Another Christian concept, no less crazy, has passed even more deeply into the tissue of modernity: the concept of the "equality of souls before God." This concept furnishes the prototype of all theories of equal rights: mankind was first taught to stammer the proposition of equality in a religious context, and only later was it made into morality: no wonder that man ended by taking it seriously, taking it practically!—that is to say, politically, democratically, socialistically.

When Rand inveighs against Christianity as the forebear of socialism, when she rails against altruism and sacrifice as inversions of the true hierarchy of values, she is cultivating the strain within conservatism that sees religion as not a remedy to but a helpmate of the left. And when she looks, however ineptly, to Aristotle for an alternative morality, she is recapitulating Nietzsche's journey back to antiquity, where he hoped to find a master-class morality untainted by the egalitarian values of the lower orders.

Though Rand's antireligious defense of capitalism might seem out of place in today's political firmament, we would do well to recall the recent revival of interest in her books. More than 800,000 copies of her novels were sold in 2008 alone; as Burns rightly notes, "Rand is a more active presence in American culture now than she was during her lifetime." Indeed, Rand is regularly cited as a formative influence upon an entire new generation of Republican leaders; Burns calls her "the ultimate gateway drug to life on the right." Whether or not she is invoked by name, Rand's presence is palpable in the concern, heard increasingly on the right, that there is something sinister afoot in the institutions and teachings of Christianity.

I beg you, look for the words "social justice" or "economic justice" on your church website. If you find it, run as fast as you can. Social justice and economic justice, they are code words. Now, am I advising people to leave their church? Yes.

That was Glenn Beck on his March 2 radio show, taking a stand against, well, pretty much every church in the Christian faith: Catholic, Episcopalian, Methodist, Baptist—even his very own Church of Latter-day Saints.

On her own, Rand is of little significance. It is only her resonance in American culture—and the unsavory associations her resonance evokes—that makes her of any interest. She's not unlike the "second-hander" described by Roark: "Their reality is not within them, but somewhere in that space which divides one human body from another. Not an entity, but a relation.... The second-hander acts, but the source of his actions is scattered in every other living person." For once, it seems, he knew whence he spoke.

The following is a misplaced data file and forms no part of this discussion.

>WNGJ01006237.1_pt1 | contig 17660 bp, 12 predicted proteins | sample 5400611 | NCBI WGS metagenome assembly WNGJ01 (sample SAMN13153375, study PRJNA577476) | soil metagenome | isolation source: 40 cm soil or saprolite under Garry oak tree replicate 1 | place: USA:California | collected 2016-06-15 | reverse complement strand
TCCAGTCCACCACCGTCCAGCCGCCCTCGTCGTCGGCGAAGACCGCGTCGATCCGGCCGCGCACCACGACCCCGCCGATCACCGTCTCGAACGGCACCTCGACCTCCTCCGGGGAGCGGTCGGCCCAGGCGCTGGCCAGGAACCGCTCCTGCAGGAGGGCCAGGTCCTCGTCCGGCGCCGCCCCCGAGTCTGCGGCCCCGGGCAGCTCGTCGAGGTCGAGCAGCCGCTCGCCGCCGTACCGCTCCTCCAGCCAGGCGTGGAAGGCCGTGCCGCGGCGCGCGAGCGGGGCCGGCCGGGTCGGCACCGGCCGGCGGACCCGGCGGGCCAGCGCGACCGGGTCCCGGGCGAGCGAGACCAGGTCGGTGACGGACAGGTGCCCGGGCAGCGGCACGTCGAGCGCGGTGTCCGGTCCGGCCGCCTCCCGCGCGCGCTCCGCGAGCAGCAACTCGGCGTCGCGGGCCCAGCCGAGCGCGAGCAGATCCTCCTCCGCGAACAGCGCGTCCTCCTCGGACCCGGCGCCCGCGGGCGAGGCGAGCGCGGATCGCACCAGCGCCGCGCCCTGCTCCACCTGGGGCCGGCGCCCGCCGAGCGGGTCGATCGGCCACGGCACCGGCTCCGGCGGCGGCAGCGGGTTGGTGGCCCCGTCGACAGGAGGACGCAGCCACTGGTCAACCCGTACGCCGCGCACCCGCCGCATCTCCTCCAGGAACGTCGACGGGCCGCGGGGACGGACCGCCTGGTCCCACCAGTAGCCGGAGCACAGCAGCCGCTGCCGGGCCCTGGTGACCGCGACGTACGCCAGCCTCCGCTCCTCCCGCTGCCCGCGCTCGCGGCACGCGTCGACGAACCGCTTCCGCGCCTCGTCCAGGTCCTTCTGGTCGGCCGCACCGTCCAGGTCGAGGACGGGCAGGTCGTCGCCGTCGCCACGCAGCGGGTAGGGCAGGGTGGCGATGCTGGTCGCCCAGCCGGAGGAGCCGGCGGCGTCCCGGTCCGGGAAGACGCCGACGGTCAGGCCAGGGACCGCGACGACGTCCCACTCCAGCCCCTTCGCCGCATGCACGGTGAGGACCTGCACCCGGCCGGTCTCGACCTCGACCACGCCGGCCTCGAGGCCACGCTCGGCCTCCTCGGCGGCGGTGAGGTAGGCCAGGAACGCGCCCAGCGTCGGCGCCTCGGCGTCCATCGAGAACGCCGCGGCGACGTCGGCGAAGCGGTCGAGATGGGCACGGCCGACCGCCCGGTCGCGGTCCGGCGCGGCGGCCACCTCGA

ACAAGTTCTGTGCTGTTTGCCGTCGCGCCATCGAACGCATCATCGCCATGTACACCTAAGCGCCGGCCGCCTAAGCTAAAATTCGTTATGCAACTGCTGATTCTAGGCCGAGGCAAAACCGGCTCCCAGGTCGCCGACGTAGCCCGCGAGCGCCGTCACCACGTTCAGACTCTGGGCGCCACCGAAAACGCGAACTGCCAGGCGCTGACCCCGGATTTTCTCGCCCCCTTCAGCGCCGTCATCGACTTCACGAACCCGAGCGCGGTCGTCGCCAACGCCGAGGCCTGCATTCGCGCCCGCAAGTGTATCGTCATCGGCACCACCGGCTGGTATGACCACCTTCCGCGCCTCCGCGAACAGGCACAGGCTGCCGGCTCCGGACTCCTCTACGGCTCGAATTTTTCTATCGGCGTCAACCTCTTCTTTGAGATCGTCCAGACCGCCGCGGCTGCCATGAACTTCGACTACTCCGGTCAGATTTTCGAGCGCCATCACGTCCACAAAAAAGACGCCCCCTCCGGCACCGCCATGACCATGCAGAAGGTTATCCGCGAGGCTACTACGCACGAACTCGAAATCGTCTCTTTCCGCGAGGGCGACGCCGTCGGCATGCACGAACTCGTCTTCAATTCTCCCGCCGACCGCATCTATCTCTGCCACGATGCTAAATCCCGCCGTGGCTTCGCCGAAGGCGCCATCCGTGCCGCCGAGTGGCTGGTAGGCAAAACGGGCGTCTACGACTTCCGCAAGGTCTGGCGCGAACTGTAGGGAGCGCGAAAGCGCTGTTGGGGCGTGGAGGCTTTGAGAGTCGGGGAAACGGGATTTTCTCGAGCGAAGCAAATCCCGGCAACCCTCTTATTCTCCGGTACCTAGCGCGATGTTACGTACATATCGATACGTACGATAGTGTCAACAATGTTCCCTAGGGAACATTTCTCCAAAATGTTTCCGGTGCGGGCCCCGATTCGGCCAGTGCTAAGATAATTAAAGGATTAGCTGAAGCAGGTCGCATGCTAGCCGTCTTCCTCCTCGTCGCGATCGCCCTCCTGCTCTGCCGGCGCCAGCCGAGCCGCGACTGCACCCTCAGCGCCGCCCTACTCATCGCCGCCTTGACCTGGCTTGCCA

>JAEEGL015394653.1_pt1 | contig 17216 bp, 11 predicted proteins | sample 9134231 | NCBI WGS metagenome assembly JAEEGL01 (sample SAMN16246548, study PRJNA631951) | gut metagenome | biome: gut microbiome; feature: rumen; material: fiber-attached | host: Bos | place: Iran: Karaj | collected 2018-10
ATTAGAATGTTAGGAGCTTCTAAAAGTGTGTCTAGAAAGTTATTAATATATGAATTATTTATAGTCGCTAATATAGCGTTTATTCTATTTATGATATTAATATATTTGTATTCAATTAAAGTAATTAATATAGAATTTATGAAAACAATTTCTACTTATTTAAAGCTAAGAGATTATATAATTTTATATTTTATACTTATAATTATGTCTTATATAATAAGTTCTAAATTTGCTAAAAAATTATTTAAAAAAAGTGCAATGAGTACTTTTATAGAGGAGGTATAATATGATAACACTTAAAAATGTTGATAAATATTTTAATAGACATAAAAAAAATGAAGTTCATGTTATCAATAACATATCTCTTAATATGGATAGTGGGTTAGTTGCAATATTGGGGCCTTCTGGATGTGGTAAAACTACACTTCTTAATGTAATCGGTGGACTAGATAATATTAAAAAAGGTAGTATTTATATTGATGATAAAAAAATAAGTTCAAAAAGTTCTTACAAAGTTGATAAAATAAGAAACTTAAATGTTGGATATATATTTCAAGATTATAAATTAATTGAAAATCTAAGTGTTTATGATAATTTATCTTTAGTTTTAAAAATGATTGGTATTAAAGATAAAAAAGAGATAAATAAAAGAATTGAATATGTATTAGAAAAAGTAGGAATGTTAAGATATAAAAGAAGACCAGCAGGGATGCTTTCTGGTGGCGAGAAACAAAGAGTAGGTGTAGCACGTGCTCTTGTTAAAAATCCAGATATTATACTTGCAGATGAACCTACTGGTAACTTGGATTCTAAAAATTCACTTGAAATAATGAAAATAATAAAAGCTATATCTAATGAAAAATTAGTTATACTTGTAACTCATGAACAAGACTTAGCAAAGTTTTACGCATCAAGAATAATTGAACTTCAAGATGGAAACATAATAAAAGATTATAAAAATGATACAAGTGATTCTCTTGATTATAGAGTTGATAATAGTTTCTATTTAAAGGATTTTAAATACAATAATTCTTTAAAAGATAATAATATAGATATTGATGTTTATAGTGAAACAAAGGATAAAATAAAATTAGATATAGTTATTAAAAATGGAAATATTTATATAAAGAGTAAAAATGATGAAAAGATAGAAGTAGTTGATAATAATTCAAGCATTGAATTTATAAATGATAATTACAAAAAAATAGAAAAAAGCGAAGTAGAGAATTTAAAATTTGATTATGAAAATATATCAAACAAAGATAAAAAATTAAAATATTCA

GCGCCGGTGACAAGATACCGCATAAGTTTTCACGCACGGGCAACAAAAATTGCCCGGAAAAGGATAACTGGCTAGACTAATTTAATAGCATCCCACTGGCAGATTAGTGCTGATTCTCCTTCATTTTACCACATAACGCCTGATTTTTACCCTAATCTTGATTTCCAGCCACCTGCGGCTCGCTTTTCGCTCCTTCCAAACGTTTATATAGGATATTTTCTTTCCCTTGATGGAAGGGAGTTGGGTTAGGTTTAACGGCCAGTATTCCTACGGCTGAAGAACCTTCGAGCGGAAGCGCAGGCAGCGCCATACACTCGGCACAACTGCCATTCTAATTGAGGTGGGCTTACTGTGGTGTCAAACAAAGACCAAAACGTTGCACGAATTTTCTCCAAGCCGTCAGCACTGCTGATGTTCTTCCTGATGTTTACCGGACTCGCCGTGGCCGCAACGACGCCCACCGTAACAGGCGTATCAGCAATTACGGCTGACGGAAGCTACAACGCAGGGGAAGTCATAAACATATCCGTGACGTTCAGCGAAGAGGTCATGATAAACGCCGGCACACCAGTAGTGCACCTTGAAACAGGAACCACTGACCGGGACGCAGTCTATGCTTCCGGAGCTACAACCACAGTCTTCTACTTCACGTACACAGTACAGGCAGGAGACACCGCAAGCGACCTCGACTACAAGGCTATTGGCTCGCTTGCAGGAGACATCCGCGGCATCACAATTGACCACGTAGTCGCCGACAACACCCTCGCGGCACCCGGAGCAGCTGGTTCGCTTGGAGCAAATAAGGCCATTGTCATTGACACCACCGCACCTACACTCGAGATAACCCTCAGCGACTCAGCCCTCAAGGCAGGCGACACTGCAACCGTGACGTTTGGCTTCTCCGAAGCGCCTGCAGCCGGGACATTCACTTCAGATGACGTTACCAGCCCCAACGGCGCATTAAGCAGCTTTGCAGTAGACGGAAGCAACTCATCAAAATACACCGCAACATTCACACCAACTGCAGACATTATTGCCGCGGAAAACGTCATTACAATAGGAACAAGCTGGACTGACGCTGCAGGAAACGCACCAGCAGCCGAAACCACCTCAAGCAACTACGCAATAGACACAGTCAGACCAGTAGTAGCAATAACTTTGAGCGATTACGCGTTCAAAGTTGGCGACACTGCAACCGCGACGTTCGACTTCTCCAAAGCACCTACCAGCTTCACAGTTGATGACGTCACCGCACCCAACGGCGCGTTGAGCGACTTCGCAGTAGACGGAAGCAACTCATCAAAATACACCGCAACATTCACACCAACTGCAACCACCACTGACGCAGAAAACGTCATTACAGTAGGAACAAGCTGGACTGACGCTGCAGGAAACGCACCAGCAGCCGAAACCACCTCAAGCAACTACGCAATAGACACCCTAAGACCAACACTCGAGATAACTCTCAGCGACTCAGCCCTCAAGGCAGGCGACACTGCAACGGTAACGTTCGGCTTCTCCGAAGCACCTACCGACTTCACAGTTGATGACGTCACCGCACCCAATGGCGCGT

But after all the Nietzsche is said and Aristotle is done, we're still left with a puzzle about Rand: how could such a mediocrity, not just a second-hander but a second-rater, exert such a continuing influence on the culture at large?

We possess an entire literature, from Melville to Mamet, devoted to the con man and the hustler, and it's tempting to see Rand as one of the many fakes and frauds who periodically light up the American landscape. But that temptation should be resisted. Rand represents something different, more unsettling. The con man is a liar who can ascertain the truth of things, often better than the rest of us. He has to: if he is going to fleece his mark, he has to know who the mark is and who the mark would like to be. Working in that netherworld between fact and fantasy, the con man can gild the lily only if he sees the lily for what it is. But Rand had no desire to gild anything. The gilded lily was reality. What was there to add? She even sported a lapel pin to make the point: made of gold and fashioned in the shape of a dollar sign, it was bling of the most literal sort.